When asked if he had a message for QUEENSRŸCHE fans who are “perplexed over the status of the band right now,” Geoff said, “Just hang in there. Everything’s moving along and everything’s looking good. And I’m very happy to be playing my hometown tonight; I’m very excited about it.”


Rock band Queensryche is continuing forward without vocalist Geoff Tate, who will be replaced by Crimson Glory singer Todd La Torre, Billboard has exclusively learned.

“Over the past few months, there have been growing creative differences within Queensryche. We want our fans to know that we hoped to find a common resolution, but in the end parting ways with Geoff was the best way for everyone to move forward in a positive direction,” drummer Scott Rockenfield said in a statement. “We wish him the best of luck with all of his future endeavors. We can’t wait to bring Queensryche to our fans with Todd behind the microphone.”

(More from

Gotta say, it’s been a long time coming, though with Rising West I did not expect it to come like this. Speculation among the fans was that Rising West would do their thing and Geoff Tate would do his as perhaps Geoff Tate of Queensryche. My two cents on the band continuing without Geoff Tate are as follows.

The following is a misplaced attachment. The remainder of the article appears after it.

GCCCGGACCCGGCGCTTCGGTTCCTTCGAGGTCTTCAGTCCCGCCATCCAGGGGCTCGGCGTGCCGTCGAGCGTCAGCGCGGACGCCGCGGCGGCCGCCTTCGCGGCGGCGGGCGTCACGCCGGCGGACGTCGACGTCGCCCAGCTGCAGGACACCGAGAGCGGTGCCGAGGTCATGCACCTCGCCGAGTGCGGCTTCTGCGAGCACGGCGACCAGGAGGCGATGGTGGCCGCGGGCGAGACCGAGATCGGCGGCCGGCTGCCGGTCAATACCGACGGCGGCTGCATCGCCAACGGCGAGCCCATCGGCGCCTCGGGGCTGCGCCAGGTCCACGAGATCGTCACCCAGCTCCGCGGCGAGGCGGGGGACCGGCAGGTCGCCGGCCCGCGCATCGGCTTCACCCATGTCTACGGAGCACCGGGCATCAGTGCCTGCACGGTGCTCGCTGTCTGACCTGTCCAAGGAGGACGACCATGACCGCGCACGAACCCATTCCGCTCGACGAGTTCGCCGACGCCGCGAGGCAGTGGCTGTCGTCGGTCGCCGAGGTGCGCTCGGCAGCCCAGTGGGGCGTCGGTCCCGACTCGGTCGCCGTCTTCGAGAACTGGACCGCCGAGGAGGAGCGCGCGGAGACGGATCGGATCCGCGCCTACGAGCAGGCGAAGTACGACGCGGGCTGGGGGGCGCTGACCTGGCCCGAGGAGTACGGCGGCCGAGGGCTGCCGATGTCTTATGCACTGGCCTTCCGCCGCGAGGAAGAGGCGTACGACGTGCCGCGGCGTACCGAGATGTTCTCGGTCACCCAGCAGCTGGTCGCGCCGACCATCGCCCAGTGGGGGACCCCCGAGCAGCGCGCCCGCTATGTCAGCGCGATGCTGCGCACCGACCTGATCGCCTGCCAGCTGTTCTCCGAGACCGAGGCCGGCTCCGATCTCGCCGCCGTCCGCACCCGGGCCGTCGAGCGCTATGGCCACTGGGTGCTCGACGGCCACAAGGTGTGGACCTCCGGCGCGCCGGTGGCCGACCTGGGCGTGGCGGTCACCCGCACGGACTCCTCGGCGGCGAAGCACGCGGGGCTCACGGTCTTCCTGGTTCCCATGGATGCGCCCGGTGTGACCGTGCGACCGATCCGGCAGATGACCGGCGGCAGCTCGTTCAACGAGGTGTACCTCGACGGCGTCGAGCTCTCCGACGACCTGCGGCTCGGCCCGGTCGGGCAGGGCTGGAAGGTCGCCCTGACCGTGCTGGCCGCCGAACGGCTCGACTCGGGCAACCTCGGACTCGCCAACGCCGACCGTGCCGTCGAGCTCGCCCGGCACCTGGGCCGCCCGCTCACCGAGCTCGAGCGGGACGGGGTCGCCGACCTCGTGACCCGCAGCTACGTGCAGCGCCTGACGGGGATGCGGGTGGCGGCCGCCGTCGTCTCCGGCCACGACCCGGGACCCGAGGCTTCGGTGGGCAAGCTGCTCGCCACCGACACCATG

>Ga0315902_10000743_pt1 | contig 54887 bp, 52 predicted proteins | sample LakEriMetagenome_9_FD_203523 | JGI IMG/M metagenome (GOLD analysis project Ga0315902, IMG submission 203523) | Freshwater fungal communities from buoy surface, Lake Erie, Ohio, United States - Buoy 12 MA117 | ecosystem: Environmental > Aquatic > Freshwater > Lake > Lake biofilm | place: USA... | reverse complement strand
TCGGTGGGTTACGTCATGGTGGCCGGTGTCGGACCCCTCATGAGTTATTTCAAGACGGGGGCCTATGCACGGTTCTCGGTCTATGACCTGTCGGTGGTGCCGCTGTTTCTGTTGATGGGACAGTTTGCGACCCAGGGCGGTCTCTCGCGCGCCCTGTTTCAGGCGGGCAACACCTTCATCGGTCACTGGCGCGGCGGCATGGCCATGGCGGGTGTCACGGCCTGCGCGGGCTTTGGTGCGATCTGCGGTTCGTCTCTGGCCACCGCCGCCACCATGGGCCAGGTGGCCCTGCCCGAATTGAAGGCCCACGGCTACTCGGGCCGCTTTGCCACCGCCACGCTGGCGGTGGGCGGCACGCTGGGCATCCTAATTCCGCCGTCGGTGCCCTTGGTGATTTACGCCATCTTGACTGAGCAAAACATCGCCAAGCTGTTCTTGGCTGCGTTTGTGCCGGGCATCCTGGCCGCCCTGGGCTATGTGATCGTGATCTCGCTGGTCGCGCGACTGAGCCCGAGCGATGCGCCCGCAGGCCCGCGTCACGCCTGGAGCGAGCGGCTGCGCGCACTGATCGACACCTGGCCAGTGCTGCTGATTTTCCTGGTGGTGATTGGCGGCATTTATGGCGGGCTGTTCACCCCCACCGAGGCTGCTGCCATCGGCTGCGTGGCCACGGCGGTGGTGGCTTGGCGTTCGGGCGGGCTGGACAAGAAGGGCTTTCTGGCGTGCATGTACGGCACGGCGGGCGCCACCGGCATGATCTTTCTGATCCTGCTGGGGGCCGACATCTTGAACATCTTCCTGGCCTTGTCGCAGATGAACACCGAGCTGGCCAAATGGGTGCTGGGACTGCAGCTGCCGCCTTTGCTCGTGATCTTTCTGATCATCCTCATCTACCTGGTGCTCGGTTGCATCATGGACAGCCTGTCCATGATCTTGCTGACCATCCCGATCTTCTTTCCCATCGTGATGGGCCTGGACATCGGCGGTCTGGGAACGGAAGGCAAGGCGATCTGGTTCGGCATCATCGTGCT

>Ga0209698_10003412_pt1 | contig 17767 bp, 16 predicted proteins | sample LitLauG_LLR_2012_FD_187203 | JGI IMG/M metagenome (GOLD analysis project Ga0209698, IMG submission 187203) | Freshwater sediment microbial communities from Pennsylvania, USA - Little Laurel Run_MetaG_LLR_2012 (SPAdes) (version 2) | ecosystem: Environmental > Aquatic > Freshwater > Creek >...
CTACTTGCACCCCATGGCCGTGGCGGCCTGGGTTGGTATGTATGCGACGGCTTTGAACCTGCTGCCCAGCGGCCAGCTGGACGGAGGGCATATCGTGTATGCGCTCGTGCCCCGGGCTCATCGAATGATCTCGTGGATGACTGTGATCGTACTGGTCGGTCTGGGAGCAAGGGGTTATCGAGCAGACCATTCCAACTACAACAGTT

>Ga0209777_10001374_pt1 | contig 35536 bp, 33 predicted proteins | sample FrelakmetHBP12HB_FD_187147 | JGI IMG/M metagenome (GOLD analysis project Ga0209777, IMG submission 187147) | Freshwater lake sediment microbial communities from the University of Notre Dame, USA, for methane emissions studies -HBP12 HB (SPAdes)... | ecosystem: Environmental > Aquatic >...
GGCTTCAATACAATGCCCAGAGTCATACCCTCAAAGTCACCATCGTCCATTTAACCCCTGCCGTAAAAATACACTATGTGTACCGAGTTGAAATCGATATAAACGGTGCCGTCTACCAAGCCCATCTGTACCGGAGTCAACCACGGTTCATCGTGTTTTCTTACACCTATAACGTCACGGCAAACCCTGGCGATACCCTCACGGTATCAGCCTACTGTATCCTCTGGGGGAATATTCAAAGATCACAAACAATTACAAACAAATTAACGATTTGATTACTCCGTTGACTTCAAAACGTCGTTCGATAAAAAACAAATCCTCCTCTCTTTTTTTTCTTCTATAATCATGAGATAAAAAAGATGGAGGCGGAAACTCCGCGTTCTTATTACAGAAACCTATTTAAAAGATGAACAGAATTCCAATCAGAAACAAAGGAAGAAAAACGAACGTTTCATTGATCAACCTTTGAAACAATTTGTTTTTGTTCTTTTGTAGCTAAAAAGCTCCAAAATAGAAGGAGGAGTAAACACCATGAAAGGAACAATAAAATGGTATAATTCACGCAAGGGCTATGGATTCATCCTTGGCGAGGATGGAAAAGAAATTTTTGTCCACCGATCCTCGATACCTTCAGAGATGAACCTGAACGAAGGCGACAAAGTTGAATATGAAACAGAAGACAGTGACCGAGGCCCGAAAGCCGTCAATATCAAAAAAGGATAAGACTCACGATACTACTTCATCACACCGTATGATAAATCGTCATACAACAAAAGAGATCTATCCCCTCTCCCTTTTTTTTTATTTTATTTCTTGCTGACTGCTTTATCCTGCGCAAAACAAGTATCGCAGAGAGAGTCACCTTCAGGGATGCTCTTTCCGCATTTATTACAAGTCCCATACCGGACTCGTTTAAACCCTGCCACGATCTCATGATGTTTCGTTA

I don’t mind seeing this development at all. The way I see it, it isn’t that much different than Van Halen with Sammy Hagar or Black Sabbath with Ronnie James Dio. I can understand the POV of those who think “no DeGarmo or Tate = no Queensryche”, but there are a couple of things that make me not fully agree with that.

No DeGarmo = no Queensryche. If you think that “no DeGarmo = no Queensryche,” well, I could probably get behind that. He and Tate arguably balanced each other pretty well, and after he left was when a lot of fans, including myself, think Queensryche went off the rails.